Second nail in the coffin.
Jordan's only saving grace, at least in the beginning of the season, was that he still appeared to have some semblance of control over his team. They appeared willing to buy in to the Princeton offense (willing to buy in and able to execute effectively are two very different things), players and coaches weren't taking shots at each other in post-game quotes, and most importantly, the players weren't mired in a losing mentality.
Then, Jordan debuted a rotation that had to be designed when he was drunk ; players would go from 20 minutes one night to 42 minutes the next with no apparent warning. The bench players began losing confidence in their ability to ever see minutes again (Jason Kapono, he of the $6 million contract this season, has only recently broken his streak of DNPs).
Players started losing their confidence, and to make matters worse, Jordan benched Thaddeus Young and Lou Williams without warning, sending them into a midseason spiral that they've both only emerged from recently.
Meanwhile, Jordan carried on, granting 40 minutes a night to Andre Iguodala and Elton Brand without any sense of brewing roster discord. Instead, Jordan, king of the delusional post-game interviews, gave a classic interview to the Inquirer back in mid-February, where he had to play with fire by bringing up the Sixers' lack of blowouts.
"The nuts and bolts of it is does your team have good body language? Do they try? Do you see camaraderie? And we see all of that," Jordan said, challenging the gods.
"This team has never died on the floor. They're not going backwards. This is a testament to this team—we haven't been blown out. Maybe less than a handful of games. How many teams in the NBA can say that?"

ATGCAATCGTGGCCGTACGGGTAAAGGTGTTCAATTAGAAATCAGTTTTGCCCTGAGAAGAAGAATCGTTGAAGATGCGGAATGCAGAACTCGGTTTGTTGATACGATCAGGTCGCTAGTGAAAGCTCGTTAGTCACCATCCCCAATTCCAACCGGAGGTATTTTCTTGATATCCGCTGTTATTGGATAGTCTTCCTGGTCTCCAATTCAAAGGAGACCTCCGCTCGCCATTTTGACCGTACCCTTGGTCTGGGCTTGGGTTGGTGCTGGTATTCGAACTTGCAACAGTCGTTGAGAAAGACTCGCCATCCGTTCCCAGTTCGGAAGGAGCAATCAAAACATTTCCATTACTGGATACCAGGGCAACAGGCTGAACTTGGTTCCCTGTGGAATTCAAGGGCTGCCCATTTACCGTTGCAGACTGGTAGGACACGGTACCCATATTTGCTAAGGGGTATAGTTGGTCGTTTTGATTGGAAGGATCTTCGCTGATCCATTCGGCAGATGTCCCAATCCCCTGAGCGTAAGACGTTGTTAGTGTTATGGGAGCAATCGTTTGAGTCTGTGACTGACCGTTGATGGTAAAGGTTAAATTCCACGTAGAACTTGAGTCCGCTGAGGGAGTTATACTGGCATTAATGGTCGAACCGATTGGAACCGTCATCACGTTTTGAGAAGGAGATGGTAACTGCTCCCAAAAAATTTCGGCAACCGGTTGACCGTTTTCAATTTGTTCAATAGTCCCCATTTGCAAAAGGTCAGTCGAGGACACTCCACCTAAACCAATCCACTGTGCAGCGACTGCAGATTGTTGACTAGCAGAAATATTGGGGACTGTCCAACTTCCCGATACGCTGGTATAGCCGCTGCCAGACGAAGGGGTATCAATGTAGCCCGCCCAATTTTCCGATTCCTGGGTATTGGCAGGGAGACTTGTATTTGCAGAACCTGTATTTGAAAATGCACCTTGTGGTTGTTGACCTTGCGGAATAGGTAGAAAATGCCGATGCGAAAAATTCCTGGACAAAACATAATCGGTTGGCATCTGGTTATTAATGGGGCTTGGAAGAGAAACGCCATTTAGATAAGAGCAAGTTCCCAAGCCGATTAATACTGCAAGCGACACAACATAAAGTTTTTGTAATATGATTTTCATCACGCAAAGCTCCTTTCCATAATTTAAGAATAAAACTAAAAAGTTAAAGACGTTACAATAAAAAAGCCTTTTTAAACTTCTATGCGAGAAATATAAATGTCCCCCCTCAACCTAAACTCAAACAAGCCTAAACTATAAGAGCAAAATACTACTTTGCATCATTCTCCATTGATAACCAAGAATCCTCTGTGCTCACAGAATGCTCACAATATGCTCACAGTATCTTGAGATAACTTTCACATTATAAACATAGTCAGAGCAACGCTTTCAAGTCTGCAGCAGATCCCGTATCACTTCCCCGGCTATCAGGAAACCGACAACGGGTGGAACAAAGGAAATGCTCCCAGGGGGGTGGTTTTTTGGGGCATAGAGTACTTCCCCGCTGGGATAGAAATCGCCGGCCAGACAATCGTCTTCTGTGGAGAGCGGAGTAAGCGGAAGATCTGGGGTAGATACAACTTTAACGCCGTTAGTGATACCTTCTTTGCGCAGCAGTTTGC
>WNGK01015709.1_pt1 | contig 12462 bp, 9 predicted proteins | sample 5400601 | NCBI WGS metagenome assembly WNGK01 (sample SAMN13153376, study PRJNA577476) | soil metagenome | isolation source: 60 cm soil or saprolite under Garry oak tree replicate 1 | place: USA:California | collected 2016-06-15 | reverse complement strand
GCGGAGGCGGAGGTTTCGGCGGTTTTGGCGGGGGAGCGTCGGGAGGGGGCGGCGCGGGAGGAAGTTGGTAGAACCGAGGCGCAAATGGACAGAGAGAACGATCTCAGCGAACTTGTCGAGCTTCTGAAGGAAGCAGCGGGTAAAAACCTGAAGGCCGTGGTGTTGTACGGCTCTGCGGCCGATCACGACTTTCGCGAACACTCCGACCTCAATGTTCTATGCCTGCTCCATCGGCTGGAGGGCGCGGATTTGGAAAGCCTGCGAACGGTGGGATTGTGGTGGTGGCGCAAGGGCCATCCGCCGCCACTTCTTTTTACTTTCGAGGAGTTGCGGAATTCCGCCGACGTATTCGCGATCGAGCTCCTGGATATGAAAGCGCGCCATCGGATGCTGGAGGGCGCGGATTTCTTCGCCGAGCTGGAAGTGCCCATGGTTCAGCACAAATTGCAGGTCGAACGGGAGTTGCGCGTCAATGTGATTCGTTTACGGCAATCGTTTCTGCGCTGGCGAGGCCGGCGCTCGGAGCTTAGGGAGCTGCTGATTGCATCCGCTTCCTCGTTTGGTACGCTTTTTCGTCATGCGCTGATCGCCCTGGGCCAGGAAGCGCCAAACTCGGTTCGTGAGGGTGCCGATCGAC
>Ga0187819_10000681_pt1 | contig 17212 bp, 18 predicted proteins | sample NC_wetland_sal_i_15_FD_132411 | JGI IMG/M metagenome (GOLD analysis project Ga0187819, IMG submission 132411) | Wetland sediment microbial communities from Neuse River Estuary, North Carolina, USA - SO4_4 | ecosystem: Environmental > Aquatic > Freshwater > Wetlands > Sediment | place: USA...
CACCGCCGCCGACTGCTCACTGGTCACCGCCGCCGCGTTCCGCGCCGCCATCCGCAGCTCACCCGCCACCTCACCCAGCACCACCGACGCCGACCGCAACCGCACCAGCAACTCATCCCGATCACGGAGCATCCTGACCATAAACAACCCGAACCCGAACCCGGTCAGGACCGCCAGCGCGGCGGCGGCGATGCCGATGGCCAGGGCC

That was February 16.
Four days after that quote ran, the Chicago Bulls ran the Sixers off the floor in a 122-90 beatdown. In the month since that quote ran, the Sixers have lost eight games by at least 10 points, and two game (to Orlando and the Bulls) by 20 or more points.
On March 10, this quote appeared in the Inquirer :
"According to sources close to the team, the players 'no longer believe in Jordan's coaching system or philosophies' and are trying to finish this season strong for pride and contractual obligation."
Nail that coffin shut, boss. Let's get this coach's corpse out of here.
I'm still not convinced that Jordan is a complete waste of a coach, or even that he couldn't have brought the Sixers back to the playoffs in another year.
But Jordan's offensive sets, rotation wackiness, and overall disconnect from his roster suggest to me that Jordan and the Sixers were too much of a square peg, round hole match to work.
In the The Art of a Beautiful Game by Sports Illustrated 's Chris Ballard, Jordan was quoted in a chapter about Idan Ravin, an NBA trainer known as the Hoops Whisperer.
"The voice is important these days whether you're a head coach or an assistant coach," Jordan says. "It's crucial that players know that you respect them. They've been yelled at so much during AAU and on up. You need a confident, direct voice, and [Ravin] has that."
In the mood for a sick joke? Apply that quote to Jordan's coaching job this season.
And get ready for the Sixers' new coach next season; it'll be their seventh new coach in seven years.